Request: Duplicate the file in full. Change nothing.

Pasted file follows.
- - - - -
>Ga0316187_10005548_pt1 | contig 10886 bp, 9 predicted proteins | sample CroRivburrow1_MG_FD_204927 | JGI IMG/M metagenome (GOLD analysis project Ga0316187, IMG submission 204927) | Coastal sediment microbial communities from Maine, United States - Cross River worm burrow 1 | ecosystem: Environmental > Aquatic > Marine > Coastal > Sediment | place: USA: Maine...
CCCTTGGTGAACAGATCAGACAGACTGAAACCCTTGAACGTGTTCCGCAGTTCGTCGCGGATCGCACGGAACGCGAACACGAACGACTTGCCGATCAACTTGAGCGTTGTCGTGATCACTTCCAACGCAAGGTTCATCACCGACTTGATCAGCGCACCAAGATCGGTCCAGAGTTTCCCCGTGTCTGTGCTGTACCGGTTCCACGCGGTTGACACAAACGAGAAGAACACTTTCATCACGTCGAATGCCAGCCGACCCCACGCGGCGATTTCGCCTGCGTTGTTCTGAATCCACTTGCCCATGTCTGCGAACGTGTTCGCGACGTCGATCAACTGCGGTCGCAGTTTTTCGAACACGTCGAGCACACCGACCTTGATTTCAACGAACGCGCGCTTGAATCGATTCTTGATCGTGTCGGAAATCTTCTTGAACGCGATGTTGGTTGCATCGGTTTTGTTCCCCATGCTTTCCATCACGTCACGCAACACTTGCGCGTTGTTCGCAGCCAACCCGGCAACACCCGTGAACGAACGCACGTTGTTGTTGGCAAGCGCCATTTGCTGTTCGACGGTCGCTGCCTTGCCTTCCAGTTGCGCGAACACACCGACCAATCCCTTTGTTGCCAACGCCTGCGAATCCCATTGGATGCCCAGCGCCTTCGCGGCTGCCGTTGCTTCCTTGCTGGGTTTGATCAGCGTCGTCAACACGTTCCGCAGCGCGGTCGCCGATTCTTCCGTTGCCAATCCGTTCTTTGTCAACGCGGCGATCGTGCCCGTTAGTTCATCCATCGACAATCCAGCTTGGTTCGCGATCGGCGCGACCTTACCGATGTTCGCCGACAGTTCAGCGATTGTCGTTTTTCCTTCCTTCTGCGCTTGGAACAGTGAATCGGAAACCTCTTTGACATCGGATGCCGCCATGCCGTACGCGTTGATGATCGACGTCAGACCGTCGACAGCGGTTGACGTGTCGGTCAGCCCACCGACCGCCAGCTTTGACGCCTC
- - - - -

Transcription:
>Ga0316187_10005548_pt1 | contig 10886 bp, 9 predicted proteins | sample CroRivburrow1_MG_FD_204927 | JGI IMG/M metagenome (GOLD analysis project Ga0316187, IMG submission 204927) | Coastal sediment microbial communities from Maine, United States - Cross River worm burrow 1 | ecosystem: Environmental > Aquatic > Marine > Coastal > Sediment | place: USA: Maine...
CCCTTGGTGAACAGATCAGACAGACTGAAACCCTTGAACGTGTTCCGCAGTTCGTCGCGGATCGCACGGAACGCGAACACGAACGACTTGCCGATCAACTTGAGCGTTGTCGTGATCACTTCCAACGCAAGGTTCATCACCGACTTGATCAGCGCACCAAGATCGGTCCAGAGTTTCCCCGTGTCTGTGCTGTACCGGTTCCACGCGGTTGACACAAACGAGAAGAACACTTTCATCACGTCGAATGCCAGCCGACCCCACGCGGCGATTTCGCCTGCGTTGTTCTGAATCCACTTGCCCATGTCTGCGAACGTGTTCGCGACGTCGATCAACTGCGGTCGCAGTTTTTCGAACACGTCGAGCACACCGACCTTGATTTCAACGAACGCGCGCTTGAATCGATTCTTGATCGTGTCGGAAATCTTCTTGAACGCGATGTTGGTTGCATCGGTTTTGTTCCCCATGCTTTCCATCACGTCACGCAACACTTGCGCGTTGTTCGCAGCCAACCCGGCAACACCCGTGAACGAACGCACGTTGTTGTTGGCAAGCGCCATTTGCTGTTCGACGGTCGCTGCCTTGCCTTCCAGTTGCGCGAACACACCGACCAATCCCTTTGTTGCCAACGCCTGCGAATCCCATTGGATGCCCAGCGCCTTCGCGGCTGCCGTTGCTTCCTTGCTGGGTTTGATCAGCGTCGTCAACACGTTCCGCAGCGCGGTCGCCGATTCTTCCGTTGCCAATCCGTTCTTTGTCAACGCGGCGATCGTGCCCGTTAGTTCATCCATCGACAATCCAGCTTGGTTCGCGATCGGCGCGACCTTACCGATGTTCGCCGACAGTTCAGCGATTGTCGTTTTTCCTTCCTTCTGCGCTTGGAACAGTGAATCGGAAACCTCTTTGACATCGGATGCCGCCATGCCGTACGCGTTGATGATCGACGTCAGACCGTCGACAGCGGTTGACGTGTCGGTCAGCCCACCGACCGCCAGCTTTGACGCCTC